Strong winds, high temperatures keep crews on alert
STRONG winds and high temperatures have tested exhausted firefighters battling more than 110 blazes across central Queensland throughout Sunday.
On Sunday night, more than 160 firefighting crews were battling the blazes, with bushfires at Deepwater and Eungella, in central Queensland, Tinnanbar, on the Fraser Coast, Karara, near Warwick in the state's south, and North Stradbroke Island of most concern.
Acting Prime Minister Michael McCormack said 527,000 hectares of land had been destroyed throughout Queensland, and he praised the outstanding efforts of firefighters and volunteers battling the flames in the fire-tarnished regions.
Residents in the Captain Creek area, west of Agnes Water, were told to prepare to leave on Sunday night as an unpredictable bushfire was moving southeast towards the region.
To the south, evacuated residents in the Winfield area, south of Baffle Creek, were advised they could return home on Sunday night as the Deepwater blaze no longer threatened their properties.
And further west, Lowmead residents were told the immediate threat to their homes had passed and they could return home to their rural community.
About 115 fires were still burning across Queensland last night with Premier Annastacia Palaszczuk warning the next 24 hours would be crucial for several blazes including one on Stradbroke Island that could spread to Russell Island in the early hours of this morning thanks to a forecast wind change.
Community meetings were held on Russell Island and Macleay Island yesterday and firefighters were stationed on Russell Island last night.Boats were also on standby.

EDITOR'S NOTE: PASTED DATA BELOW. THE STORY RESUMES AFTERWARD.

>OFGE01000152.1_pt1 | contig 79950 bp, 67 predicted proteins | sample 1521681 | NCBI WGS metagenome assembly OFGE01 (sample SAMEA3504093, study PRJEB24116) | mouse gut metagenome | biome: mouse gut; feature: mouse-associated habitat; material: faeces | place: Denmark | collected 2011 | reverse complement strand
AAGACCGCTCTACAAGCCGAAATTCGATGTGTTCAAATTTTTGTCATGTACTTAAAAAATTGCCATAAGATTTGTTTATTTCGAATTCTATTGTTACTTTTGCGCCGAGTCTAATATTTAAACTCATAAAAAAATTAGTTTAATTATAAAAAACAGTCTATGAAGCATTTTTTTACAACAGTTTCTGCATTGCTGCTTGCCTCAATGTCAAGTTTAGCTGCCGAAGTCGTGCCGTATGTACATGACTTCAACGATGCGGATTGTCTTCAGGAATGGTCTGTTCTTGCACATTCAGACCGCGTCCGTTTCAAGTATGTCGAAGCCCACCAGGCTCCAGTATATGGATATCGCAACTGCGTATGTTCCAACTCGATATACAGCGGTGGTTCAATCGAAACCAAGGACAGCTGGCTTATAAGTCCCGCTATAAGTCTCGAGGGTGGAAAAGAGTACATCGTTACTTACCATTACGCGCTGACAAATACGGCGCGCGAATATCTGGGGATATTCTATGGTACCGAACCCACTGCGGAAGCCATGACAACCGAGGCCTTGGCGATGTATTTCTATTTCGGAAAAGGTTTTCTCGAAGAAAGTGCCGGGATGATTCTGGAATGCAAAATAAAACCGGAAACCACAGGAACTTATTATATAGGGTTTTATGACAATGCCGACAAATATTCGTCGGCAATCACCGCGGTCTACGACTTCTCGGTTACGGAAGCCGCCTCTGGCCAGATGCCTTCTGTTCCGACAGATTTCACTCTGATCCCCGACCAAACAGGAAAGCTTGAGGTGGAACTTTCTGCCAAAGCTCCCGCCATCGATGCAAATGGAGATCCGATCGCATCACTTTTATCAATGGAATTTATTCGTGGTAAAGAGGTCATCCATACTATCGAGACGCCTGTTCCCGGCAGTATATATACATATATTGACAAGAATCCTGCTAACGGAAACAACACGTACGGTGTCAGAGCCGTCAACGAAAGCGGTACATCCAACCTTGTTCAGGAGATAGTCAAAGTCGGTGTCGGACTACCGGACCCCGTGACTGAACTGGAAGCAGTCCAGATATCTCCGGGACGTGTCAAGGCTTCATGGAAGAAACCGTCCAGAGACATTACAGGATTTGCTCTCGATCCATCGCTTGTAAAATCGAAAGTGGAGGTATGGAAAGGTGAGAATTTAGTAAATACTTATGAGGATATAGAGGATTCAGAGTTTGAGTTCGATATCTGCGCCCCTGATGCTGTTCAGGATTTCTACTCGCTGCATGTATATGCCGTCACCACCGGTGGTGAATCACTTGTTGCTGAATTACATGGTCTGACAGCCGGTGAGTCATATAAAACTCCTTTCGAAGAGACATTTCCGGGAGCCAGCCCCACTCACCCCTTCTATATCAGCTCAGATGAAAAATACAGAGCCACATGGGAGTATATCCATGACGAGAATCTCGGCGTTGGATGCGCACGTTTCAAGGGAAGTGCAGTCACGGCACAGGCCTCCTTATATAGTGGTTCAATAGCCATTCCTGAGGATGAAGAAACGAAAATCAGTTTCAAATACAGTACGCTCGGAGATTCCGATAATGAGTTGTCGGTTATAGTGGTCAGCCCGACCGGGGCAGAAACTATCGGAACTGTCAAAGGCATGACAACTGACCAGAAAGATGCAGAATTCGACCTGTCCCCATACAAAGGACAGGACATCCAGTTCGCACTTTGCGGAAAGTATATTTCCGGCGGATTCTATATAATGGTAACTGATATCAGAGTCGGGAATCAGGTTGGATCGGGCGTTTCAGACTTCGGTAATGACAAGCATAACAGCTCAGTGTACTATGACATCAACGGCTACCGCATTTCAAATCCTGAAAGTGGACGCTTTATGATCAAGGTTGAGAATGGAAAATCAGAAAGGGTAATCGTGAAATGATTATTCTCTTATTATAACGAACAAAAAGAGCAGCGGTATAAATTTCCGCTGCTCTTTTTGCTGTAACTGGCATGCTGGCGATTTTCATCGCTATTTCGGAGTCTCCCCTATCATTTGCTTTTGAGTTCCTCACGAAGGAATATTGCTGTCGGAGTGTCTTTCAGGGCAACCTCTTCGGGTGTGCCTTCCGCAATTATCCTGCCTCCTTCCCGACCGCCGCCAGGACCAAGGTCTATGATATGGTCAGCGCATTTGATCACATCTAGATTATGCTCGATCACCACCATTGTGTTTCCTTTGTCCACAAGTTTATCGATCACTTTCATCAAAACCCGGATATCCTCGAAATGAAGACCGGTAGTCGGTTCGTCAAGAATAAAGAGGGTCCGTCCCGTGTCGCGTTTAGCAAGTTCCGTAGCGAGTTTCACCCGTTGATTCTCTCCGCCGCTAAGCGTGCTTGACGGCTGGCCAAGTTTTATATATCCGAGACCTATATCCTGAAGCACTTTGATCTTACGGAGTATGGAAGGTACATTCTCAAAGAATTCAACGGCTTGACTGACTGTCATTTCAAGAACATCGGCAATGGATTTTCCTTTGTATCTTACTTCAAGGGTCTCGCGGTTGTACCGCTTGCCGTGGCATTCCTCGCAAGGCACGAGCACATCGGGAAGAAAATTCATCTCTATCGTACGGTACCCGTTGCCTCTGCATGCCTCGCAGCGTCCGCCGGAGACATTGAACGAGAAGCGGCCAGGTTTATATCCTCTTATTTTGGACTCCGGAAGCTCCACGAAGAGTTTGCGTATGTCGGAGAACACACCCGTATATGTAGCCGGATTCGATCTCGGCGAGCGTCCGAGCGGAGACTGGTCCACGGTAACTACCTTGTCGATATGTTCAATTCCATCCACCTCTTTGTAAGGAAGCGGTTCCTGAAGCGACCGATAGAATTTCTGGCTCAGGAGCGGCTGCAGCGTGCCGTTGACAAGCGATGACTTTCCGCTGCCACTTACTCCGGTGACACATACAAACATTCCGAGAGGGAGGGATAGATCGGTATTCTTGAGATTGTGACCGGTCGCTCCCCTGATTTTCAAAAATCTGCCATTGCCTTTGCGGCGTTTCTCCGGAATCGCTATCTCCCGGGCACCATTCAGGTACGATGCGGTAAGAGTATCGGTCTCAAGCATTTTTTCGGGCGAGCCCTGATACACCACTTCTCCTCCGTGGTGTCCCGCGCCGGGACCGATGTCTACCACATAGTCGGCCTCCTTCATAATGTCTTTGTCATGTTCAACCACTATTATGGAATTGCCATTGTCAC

Bureau of Meteorology Queensland manager Bruce Gunn said rain was expected on Tuesday in some parts of coastal Queensland including the Wide Bay, Burnett and the Central Coast and Whitsundays that would bring some relief from the heat.
But he too warned the wind change expected overnight at Stradbroke Island was of concern.
"Those winds are going to turn from the north all the way round into a southerly direction and be quite gusty," he said.
"We just have to be prepared for that."
He said predicted storms could also cause problems for fires burning in other parts of the state.
Queenslanders were yesterday urged to stay cool as the heatwave continued to grip the state, with 117 cases of heat related illness across the state since November 22.
Acting chief health officer Sonya Bennett said there had also been reports of snake bites in the state's north thanks to the heat and fires.
"The conditions really are unprecedented and over the next couple of days we can expect to see temperatures climb even further so we just wanted to stress to people to take precautions in the heat," Dr Bennett said.
A spokesman for the government said 35 aircraft had been operating across Queensland which is a record for any operation in QFES history.
About 24 waterbombing aircraft conducted 757 drops on fires yesterday, dropping a total of 1.5 million litres of suppressant (includes water, foam and gel).
One helicopter alone conducted 83 drops throughout the day and released 194,000 litres of water on the Deepwater and Captains Creek fires.
Acting Prime Minister Michael McCormack yesterday toured the bushfire-affected areas around Eungella and Finch Hatton to see the scale of the damage, as crews continued to battle fires.
Mackay Regional Council mayor Greg Williamson said the fires in the region were "uncharted territory".
"We're not out of the woods yet," he said, adding today's forecast was a high risk of fire.
"It could flare up again at any stage.
"Right now we've got north-easterly winds … as long as they stay that will turn a lot of the fires back on themselves."